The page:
The sad truth is, they aren’t interested in making converts, really. One really doesn’t need too many people in such a movement. The true believers will self-select from the herd to carry on the work. The work itself is purely destructive – they just want to burn it down. After a certain point they don’t need that exhausting mask of pretense, the cover of “avante garde cookerie” or what-have-you. They want to put you off the idea of food entirely, and whether you starve yourself or let them poison you, you’re just as dead and they’re just as satisfied.
And if one should learn how to find and prepare actual meals, good ones, nourishing and refreshing? You’re the enemy, and be prepared to have them descend en masse, shrieking about imaginary health-code violations. That their own food is deadly makes no odds; did you know that guy didn’t wear gloves when he handed you the check?!?
The distinction between poison and nutrition, or the distinction between health and illness, have obvious and immediate differences. Moral differences take longer to tell, but as The Great Sharpening shows us, that time is reaching its fullness. Completely unremarkable statements have turned into cause for blackballing and social uproar. Real death and destruction are visited upon the innocent without a peep from the same fragile narcissists who will let slip the yappy dogs of flame war if their ego is crossed even mildly in a college course or on social media.
Even in the face of all this evidence I was stumped. “If that’s what you want, fine,” I used to think. “Leave me out of it. You do you and let other people live their way. You shout that in my face often enough, so follow your own advice.” Because it seemed to me – and still does – that unless the larger society is healthy, it can’t long endure such openly antisocial behavior from any subset. If it all went pear-shaped tomorrow, with no power grid, no supermarkets, no first responders, and no mass communications, then nobody would have leisure to obsess over the problematic othering of trans voices in the fishing industry.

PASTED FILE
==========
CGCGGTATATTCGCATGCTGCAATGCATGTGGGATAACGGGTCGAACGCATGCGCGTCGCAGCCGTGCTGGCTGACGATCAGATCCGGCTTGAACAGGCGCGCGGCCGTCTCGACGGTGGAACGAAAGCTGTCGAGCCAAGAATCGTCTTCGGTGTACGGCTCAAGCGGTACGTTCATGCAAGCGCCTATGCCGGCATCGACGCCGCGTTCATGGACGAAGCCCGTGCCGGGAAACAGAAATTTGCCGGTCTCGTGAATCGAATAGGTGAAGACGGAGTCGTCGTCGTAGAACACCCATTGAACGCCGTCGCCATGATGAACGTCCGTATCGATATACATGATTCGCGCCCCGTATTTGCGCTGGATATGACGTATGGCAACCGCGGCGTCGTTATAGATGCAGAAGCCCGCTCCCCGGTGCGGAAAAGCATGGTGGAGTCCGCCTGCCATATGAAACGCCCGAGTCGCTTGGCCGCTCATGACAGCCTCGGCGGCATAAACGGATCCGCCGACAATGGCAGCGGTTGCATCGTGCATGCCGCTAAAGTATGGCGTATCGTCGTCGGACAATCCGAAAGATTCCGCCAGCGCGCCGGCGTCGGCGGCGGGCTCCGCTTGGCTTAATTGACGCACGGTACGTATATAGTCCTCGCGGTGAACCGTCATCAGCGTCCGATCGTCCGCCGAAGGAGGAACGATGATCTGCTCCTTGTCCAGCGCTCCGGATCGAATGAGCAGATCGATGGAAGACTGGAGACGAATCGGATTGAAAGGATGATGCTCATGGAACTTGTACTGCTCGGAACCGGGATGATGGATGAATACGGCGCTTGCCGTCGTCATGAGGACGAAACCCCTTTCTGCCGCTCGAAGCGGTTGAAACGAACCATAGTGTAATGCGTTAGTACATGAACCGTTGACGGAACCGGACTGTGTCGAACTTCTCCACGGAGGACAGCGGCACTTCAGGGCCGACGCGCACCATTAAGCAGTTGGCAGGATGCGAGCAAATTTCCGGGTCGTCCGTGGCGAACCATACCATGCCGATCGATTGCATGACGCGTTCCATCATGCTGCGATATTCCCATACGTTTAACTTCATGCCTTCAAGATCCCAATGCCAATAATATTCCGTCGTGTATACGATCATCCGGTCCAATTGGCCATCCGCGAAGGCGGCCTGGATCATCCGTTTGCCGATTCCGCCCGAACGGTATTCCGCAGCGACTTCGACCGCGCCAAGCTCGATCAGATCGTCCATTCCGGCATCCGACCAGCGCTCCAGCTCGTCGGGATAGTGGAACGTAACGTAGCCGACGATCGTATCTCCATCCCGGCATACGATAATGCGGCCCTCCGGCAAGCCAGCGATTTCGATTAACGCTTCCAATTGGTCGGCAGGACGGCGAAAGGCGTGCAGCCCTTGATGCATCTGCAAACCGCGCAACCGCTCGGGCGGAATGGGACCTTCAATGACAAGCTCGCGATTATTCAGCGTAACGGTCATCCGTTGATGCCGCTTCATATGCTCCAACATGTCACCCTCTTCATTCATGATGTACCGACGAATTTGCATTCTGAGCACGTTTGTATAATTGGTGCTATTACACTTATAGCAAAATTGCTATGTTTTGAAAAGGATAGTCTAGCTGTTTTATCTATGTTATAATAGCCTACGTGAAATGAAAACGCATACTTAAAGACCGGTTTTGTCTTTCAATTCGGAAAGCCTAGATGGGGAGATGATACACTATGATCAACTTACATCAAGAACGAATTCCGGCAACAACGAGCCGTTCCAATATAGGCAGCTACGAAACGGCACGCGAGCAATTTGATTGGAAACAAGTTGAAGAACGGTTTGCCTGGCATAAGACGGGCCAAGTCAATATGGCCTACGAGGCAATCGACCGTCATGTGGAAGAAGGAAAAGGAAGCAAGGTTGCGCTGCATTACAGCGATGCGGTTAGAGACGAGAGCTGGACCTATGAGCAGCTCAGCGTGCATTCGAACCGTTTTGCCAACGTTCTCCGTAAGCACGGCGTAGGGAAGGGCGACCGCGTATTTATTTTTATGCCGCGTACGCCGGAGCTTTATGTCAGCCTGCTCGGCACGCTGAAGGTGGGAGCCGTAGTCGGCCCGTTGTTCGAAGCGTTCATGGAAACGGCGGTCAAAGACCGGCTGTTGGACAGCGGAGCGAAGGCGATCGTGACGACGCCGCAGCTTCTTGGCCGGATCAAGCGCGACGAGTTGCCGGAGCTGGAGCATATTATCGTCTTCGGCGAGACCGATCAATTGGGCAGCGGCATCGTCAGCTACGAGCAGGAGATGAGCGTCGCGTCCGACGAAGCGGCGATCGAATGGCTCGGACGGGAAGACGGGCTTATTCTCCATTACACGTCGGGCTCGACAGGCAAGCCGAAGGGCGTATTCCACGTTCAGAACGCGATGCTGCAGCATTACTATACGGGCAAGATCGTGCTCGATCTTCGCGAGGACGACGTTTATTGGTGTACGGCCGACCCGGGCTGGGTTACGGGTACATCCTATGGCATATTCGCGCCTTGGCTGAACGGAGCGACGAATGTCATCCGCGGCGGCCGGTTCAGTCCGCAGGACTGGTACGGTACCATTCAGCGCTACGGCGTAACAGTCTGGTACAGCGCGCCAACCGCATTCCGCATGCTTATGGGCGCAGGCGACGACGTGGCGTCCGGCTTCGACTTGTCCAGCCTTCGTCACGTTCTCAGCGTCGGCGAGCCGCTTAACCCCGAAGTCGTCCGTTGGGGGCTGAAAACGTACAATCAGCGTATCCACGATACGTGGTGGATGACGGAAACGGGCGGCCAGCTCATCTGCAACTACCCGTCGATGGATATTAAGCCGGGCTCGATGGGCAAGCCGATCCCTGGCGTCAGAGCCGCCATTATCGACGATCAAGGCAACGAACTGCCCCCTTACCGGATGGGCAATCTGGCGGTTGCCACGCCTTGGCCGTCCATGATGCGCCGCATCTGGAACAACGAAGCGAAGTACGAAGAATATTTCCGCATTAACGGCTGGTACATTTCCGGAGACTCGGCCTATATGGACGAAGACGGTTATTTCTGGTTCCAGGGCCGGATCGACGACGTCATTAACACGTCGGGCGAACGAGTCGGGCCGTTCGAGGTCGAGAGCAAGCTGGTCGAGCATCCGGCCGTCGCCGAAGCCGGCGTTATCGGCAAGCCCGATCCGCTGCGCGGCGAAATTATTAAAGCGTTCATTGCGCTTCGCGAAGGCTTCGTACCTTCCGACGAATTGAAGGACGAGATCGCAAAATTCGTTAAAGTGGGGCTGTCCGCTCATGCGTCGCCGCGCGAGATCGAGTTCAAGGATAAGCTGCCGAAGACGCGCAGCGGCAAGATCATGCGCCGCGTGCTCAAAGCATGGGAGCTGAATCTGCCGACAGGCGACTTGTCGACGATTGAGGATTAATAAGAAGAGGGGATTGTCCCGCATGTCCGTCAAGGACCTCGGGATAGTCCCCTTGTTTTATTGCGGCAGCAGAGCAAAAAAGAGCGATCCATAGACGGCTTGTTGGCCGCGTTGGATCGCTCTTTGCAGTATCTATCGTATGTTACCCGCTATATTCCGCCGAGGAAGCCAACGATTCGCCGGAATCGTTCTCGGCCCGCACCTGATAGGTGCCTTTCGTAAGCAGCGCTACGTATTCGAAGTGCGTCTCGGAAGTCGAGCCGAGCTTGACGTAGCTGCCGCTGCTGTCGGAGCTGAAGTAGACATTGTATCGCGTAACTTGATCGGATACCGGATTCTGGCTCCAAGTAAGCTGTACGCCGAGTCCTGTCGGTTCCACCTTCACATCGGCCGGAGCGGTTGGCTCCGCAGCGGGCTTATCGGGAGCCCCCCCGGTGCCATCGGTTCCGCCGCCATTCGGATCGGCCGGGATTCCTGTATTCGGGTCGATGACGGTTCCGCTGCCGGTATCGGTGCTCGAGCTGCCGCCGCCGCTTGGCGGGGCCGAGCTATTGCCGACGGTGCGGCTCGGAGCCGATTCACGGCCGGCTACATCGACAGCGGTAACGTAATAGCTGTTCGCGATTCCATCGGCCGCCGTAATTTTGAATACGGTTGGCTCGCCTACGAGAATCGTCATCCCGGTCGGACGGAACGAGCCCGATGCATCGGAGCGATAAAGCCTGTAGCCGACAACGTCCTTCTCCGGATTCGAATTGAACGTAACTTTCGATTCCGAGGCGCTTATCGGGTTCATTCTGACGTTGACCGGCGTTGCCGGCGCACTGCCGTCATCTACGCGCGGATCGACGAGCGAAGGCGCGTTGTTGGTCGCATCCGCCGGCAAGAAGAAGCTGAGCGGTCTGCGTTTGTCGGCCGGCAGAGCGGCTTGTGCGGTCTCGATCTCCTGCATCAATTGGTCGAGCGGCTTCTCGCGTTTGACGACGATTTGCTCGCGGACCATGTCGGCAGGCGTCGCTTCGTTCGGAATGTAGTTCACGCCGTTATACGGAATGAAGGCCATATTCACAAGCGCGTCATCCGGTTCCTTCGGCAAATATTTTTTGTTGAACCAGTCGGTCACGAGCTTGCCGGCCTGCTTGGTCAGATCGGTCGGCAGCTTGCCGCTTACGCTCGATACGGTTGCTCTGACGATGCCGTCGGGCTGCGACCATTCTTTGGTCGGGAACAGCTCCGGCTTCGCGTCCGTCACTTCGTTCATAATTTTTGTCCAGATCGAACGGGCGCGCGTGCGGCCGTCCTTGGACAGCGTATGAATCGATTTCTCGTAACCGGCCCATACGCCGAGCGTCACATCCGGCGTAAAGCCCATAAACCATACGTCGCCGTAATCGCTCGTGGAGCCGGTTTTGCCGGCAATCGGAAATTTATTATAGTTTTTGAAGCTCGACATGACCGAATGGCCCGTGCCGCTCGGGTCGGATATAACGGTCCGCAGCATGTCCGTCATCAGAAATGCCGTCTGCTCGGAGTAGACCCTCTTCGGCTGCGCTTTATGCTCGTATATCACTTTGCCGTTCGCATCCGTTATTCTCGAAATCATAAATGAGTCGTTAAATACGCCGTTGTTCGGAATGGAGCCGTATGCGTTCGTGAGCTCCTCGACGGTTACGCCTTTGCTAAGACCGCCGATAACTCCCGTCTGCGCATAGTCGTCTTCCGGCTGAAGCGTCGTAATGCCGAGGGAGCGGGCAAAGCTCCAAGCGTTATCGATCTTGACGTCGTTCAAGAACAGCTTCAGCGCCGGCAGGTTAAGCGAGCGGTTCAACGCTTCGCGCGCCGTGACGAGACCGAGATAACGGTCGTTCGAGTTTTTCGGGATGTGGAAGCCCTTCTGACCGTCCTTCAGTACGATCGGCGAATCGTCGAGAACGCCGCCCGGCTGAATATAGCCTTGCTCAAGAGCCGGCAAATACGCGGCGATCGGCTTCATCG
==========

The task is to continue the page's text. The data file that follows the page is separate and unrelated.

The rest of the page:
A society that behaves this way can’t survive. What I had missed before, but now realize, is that it isn’t meant to. These poor deluded young’uns are cannon fodder in this conflict – their masters don’t mean for them to be the keystone to a new, better world, but as the kindling for the old. And when the pyre is built and ready to light, they intend to lay upon it themselves. For their rage against anyone trying to flee the torch is nothing next to their rage at themselves. Those who want to set out on this journey only reinforce that there is an escape available to them that they reject. They hate the reminder because it means that they need not perish so shabbily. They know, perhaps earlier than anyone else, that they are not fit to travel, but they despair and give up, and mock the very notion – but anyone who sets out robs them of the illusion that there is any place else worth going to. They dress up in high-sounding language and convoluted sophistry, but the plain truth is that they choose their fate; their desire for lots of fellow victims is no different than any other cult leader mixing up the fruit punch, to try to make grand and tragic what is nothing more than a garden-variety suicide.
Bing was right way back in 1944 when he sang the words I quoted at the outset. He sang to a generation sharpened by economic devastation sandwiched by two world wars, and yet the song is chipper, optimistic, and encouraging. We, who barely suffered any privation in our generation even while fighting two wars in the Gulf, can’t bear such advice and deride it as simple and foolish – yet we need it more than ever.
We will never be worthy of the journey, but we’d better set out anyway.